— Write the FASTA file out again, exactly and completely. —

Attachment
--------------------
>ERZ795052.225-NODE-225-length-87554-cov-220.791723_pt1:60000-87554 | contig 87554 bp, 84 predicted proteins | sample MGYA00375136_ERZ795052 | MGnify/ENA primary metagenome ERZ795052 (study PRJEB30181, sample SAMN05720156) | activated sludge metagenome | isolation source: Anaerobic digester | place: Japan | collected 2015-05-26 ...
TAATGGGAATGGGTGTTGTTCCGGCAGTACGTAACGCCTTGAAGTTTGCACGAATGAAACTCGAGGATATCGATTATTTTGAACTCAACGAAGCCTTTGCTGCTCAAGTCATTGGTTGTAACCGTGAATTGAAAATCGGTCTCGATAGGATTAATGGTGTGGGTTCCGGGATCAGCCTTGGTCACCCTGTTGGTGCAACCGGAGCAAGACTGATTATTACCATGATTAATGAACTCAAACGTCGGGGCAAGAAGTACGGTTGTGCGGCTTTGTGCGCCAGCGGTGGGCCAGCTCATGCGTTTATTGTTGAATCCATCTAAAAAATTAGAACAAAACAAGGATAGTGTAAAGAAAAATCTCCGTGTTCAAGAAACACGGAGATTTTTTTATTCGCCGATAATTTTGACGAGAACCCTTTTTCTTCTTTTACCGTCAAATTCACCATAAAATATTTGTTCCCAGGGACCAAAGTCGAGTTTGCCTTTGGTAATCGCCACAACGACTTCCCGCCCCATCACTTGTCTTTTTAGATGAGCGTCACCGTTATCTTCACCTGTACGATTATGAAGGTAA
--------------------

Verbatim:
>ERZ795052.225-NODE-225-length-87554-cov-220.791723_pt1:60000-87554 | contig 87554 bp, 84 predicted proteins | sample MGYA00375136_ERZ795052 | MGnify/ENA primary metagenome ERZ795052 (study PRJEB30181, sample SAMN05720156) | activated sludge metagenome | isolation source: Anaerobic digester | place: Japan | collected 2015-05-26 ...
TAATGGGAATGGGTGTTGTTCCGGCAGTACGTAACGCCTTGAAGTTTGCACGAATGAAACTCGAGGATATCGATTATTTTGAACTCAACGAAGCCTTTGCTGCTCAAGTCATTGGTTGTAACCGTGAATTGAAAATCGGTCTCGATAGGATTAATGGTGTGGGTTCCGGGATCAGCCTTGGTCACCCTGTTGGTGCAACCGGAGCAAGACTGATTATTACCATGATTAATGAACTCAAACGTCGGGGCAAGAAGTACGGTTGTGCGGCTTTGTGCGCCAGCGGTGGGCCAGCTCATGCGTTTATTGTTGAATCCATCTAAAAAATTAGAACAAAACAAGGATAGTGTAAAGAAAAATCTCCGTGTTCAAGAAACACGGAGATTTTTTTATTCGCCGATAATTTTGACGAGAACCCTTTTTCTTCTTTTACCGTCAAATTCACCATAAAATATTTGTTCCCAGGGACCAAAGTCGAGTTTGCCTTTGGTAATCGCCACAACGACTTCCCGCCCCATCACTTGTCTTTTTAGATGAGCGTCACCGTTATCTTCACCTGTACGATTATGAAGGTAA